Welcome to the Rare Classroom, a new series from Patient Worthy. Rare Classroom is designed for the curious reader who wants to get informed on some of the rarest, most mysterious diseases and conditions. There are thousands of rare diseases out there, but only a very small number of them have viable treatments and regularly make the news. This series is an opportunity to learn the basics about some of the diseases that almost no one hears much about or that we otherwise haven’t been able to report on very often.
Eyes front and ears open. Class is now in session.
The disease that we will be learning about today is:
Also called transitional cell carcinoma.
What is Urothelial Carcinoma?
- Urothelial carcinoma is a type of cancer that is found in the urinary tract.
- It is the most common type of cancer affecting the bladder (around 95 percent of bladder cancer cases), urachus, urethra, and ureter.
- This is also the second most common form of kidney cancer
- However, urothelial carcinoma still only accounts for at most ten percent of primary malignant tumors of the kidney.
- Urothelial carcinoma is also known to affect the prostate
- This cancer originates in the transitional epithelium. This is a lining of tissue that is present in all of the previously mentioned organs.
- Urothelial carcinoma is sometimes multi-focal, meaning that patients have more than one tumor at diagnosis in as much as 40 percent of cases.
- When this cancer spreads, it most often spreads into bone, with the spine most frequently affected.
How Do You Get It?
- This is a type of cancer that is strongly influenced by environmental risk factors
- Smoking cigarettes is the strongest risk factor and is believed to play a role an about half of urothelial carcinoma cases
- Chemical exposure is another significant contributor
- Industries such as paint manufacturing, petroleum, and agriculture have been implicated.
- Interestingly, increased fluid consumption can reduce risk because this leads to more passing of urine, leading to reduced ‘dwell time’ of contaminated urine against the urothelial surface
- In contrast, long haul truck drivers and other positions with longer dwell time increase risk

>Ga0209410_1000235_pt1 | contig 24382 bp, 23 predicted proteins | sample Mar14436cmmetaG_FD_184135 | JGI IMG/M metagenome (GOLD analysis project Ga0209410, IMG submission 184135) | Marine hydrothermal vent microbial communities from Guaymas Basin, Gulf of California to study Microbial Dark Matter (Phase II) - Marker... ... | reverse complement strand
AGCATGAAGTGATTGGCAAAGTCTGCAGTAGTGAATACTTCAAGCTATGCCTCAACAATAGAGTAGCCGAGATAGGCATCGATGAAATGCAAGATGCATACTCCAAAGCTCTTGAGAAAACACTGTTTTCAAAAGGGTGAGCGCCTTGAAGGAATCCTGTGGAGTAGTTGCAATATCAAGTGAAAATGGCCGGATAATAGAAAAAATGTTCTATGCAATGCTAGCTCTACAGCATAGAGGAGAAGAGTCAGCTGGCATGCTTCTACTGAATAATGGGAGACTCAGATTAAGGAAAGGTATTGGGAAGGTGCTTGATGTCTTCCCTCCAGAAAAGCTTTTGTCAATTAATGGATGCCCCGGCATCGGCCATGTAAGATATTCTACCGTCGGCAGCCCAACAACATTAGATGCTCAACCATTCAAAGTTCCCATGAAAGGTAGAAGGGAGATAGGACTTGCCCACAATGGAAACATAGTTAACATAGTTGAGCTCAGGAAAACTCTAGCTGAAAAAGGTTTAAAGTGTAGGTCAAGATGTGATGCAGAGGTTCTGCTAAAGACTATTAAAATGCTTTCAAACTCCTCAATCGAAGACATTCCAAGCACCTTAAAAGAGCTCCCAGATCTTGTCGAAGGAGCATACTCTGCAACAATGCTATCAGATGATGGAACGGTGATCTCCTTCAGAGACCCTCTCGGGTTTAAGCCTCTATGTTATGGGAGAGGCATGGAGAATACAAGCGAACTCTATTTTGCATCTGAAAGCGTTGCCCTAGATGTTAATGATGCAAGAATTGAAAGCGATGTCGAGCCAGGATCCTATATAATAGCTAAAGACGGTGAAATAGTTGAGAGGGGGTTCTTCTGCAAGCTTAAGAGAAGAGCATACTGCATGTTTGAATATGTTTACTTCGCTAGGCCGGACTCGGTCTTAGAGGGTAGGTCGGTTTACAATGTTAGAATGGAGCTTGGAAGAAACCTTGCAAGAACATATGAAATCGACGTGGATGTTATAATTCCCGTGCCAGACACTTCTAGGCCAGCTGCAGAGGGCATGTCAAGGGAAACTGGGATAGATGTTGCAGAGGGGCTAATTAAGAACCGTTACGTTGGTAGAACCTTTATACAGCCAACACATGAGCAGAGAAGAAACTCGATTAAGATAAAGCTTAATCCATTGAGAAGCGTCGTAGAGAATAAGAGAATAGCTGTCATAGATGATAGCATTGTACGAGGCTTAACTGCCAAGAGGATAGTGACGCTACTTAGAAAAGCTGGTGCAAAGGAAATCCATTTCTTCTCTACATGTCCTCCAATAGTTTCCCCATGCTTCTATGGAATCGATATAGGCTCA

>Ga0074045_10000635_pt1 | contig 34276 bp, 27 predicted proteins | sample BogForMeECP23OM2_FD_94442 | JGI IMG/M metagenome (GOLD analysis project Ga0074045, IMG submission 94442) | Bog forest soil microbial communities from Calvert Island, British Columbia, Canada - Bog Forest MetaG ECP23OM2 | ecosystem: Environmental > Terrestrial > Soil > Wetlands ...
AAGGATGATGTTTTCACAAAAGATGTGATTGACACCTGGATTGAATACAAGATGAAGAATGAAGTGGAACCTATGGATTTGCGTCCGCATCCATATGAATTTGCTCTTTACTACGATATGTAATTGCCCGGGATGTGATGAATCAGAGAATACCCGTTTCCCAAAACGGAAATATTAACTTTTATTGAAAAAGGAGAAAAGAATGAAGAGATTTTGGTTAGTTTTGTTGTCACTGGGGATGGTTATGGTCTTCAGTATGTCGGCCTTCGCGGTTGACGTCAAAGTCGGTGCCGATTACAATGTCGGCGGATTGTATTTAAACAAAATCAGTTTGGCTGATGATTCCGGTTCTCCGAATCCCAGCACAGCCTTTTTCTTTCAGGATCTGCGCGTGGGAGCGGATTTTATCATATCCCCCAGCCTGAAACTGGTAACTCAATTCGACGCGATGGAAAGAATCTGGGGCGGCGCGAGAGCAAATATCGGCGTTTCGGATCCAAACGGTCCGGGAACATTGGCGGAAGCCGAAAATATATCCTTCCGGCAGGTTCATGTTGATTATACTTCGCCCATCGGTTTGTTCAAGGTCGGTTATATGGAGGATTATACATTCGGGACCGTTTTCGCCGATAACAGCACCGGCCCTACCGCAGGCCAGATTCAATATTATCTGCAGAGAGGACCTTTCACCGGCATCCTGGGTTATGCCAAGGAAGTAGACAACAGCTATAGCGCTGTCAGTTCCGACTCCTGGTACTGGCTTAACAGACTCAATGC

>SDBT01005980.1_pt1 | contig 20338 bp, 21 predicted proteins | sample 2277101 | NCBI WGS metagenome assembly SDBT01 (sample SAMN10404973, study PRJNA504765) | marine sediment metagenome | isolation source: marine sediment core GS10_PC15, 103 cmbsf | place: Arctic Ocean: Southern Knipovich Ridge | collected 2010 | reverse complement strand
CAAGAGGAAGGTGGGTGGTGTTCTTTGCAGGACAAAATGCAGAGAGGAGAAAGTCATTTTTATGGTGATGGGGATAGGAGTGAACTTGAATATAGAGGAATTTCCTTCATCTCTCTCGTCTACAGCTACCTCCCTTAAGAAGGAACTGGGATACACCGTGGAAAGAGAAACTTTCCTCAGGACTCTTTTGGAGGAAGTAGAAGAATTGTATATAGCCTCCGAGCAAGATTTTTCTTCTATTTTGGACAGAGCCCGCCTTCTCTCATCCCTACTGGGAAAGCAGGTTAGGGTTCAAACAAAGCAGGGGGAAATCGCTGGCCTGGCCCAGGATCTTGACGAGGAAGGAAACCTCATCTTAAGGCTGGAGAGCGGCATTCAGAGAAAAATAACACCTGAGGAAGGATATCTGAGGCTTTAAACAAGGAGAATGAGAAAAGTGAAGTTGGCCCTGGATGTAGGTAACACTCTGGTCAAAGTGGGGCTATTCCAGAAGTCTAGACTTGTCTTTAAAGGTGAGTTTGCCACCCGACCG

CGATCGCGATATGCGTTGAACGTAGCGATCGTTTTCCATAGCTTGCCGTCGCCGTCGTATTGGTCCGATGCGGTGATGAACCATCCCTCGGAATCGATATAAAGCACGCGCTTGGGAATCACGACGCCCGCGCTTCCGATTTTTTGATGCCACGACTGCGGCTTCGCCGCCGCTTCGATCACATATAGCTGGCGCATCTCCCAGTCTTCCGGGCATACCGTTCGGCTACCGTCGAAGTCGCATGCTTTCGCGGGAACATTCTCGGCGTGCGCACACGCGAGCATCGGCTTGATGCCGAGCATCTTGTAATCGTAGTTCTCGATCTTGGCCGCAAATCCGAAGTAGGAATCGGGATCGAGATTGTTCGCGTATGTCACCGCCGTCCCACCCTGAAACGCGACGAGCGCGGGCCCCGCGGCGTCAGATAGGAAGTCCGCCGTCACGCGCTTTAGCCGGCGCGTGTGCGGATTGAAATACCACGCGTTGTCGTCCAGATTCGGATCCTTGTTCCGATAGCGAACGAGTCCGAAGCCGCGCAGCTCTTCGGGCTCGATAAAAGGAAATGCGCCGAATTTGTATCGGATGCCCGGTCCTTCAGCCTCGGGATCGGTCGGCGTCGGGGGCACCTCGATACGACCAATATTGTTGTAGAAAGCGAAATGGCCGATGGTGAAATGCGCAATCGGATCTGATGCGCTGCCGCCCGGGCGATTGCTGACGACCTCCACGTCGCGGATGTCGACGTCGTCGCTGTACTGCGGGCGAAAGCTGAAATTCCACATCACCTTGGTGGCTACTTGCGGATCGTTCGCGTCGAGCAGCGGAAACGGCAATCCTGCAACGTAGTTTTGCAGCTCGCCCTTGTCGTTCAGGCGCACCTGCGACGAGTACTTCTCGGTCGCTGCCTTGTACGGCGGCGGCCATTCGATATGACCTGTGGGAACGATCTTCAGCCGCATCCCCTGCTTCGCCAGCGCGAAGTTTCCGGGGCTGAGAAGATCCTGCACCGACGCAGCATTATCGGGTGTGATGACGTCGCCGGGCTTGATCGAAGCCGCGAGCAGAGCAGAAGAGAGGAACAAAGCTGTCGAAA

- Other risk factors include:
- Urinary tract infections
- Chronic catheterization
- Urinary stone disease
- Certain drugs
- Radiation exposure
- Somatic mutations
What Are The Symptoms?
- Signs and symptoms of urothelial carcinoma include:
- Pain in the lower back, typically on one side
- Bloody urine
- Difficulty or inability to urinate
- Painful urination
- Changes in frequency of urination
- Swollen feet
- Appetite loss
- Unexpected weight loss
- Bone pain
- These symptoms are not present in all cases and can vary greatly in severity. This is primary due to differences in the location of the tumor and the extent of the cancer.
How Is It Treated?
- Urothelial carcinoma can be a challenging cancer to treat
- In localized, early stage disease, surgical removal of the tumor is a common approach
- However, recurrence is all too common
- Mitomycin is often given following surgery
- Another treatment for localized cancer are infusions of Bacille Calmette-Guérin into the bladder
- This treatment risks side effects such as tuberculosis or scarring
- Another approach is cysto-prostatectomy in cases of early muscular invasion
- In cases of metastasis, chemotherapy is the most common first line treatment
- Agents used include cisplastin, gemcitabine, methotrexate, adriamycin, and vinblastine, typically in various combinations
- Vinflunine and taxanes are deployed as a second line therapy
- Immunotherapies such as pembrolizumab may also be used
- Most recently, the FDA granted accelerated approval sacituzumab govitecan for locally advanced or metastatic urothelial carcinoma in April of 2021.